Saturday, June 1, 2013

As long as I can't free you, I am bound to help you

An email exchange between a very hard working, long-time animal advocate the same age as myself and a very young (I would bet) idealistic one who has internalized the philosophy of Gary Francione has prompted me to try and articulate in a simple statement my view on the schism within the animal rights movement between the absolutist abolitionists and the rest of us: 

Simple compassion and fundamental moral logic say we should strive to alleviate the unnecessary suffering of anyone who is unjustly imprisoned or exploited no less vigorously than we fight for that person's freedom. The two struggles – so-called “welfarism” and “abolitionism” in the case of animal advocacy – are neither contradictory nor incompatible. In fact, in my experience, they’re very highly correlated among the most hard-working animal advocates. Uncompromising abolitionists like Gary Francione and his followers who are hostile to all animal welfare efforts and even achievements are among the exceptions, as are true welfarists who believe it’s acceptable for people to exploit and kill other animals for selfish human purposes as long as we’re reasonably nice to them.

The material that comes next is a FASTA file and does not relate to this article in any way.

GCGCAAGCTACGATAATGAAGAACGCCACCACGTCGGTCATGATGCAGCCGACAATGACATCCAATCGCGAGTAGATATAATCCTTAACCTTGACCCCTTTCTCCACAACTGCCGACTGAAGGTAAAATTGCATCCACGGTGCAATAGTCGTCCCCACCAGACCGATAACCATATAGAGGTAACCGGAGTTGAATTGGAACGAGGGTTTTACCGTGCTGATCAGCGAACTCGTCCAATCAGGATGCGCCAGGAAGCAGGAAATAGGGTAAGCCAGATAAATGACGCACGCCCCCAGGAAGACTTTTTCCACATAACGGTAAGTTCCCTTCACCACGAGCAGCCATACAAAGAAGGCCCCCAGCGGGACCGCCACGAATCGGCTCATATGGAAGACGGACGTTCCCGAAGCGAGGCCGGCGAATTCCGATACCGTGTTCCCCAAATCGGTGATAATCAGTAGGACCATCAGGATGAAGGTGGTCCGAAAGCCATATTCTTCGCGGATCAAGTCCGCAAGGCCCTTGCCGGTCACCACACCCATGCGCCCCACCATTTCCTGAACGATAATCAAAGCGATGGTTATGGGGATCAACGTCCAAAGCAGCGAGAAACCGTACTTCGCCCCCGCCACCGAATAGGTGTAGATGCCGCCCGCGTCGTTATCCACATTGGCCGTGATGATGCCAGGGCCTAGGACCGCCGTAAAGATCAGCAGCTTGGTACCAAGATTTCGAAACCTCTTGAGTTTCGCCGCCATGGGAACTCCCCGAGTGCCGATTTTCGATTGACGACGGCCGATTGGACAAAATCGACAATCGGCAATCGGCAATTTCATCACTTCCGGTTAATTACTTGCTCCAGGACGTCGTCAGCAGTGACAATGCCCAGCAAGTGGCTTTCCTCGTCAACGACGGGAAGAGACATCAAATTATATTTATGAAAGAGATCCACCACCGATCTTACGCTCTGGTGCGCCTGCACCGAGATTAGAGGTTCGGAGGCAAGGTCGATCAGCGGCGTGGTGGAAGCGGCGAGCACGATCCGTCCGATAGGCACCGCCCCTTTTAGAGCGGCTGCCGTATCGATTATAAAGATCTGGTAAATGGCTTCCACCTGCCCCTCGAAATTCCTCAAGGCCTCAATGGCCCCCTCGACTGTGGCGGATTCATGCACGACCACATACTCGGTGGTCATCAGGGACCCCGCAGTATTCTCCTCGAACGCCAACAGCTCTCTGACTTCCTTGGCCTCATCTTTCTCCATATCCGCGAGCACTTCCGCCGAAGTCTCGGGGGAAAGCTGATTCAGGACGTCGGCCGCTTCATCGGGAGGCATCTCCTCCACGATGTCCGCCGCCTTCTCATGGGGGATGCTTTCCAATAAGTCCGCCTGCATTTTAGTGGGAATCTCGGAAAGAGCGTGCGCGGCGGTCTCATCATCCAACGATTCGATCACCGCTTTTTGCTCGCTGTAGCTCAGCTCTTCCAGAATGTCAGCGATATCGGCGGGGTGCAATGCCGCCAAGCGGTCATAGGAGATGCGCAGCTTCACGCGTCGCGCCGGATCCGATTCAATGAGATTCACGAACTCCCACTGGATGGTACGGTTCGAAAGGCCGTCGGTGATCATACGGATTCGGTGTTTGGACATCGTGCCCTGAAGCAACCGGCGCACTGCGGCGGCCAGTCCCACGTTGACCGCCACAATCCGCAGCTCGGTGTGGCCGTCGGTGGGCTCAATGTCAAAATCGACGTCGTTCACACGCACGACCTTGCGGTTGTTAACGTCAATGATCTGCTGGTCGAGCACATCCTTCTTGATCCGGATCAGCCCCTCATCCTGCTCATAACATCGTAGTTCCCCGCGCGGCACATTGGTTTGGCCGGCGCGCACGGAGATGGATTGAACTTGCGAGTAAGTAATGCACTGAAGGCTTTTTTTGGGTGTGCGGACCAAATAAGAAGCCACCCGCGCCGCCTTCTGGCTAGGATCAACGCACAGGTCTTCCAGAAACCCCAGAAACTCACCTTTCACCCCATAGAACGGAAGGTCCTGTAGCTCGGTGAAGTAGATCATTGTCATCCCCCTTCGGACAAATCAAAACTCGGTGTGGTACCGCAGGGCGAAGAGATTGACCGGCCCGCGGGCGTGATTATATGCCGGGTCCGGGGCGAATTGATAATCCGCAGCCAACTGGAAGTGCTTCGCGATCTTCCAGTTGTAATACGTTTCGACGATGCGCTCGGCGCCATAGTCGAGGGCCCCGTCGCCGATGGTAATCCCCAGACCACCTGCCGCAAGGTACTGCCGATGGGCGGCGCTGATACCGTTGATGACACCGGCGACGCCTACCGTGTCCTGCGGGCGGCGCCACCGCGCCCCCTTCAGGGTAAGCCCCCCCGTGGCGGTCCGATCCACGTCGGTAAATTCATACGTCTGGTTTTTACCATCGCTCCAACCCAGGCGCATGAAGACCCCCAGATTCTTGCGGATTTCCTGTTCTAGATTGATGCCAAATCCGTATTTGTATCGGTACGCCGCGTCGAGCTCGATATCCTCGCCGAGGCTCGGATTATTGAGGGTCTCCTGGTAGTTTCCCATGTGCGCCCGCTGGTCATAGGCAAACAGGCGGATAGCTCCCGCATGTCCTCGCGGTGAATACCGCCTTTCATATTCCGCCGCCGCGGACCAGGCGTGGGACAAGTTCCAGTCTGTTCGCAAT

Finally, in my view, when humans “possess” other animals in a benign, nonviolent symbiotic relationship, there is no need for “liberation.”
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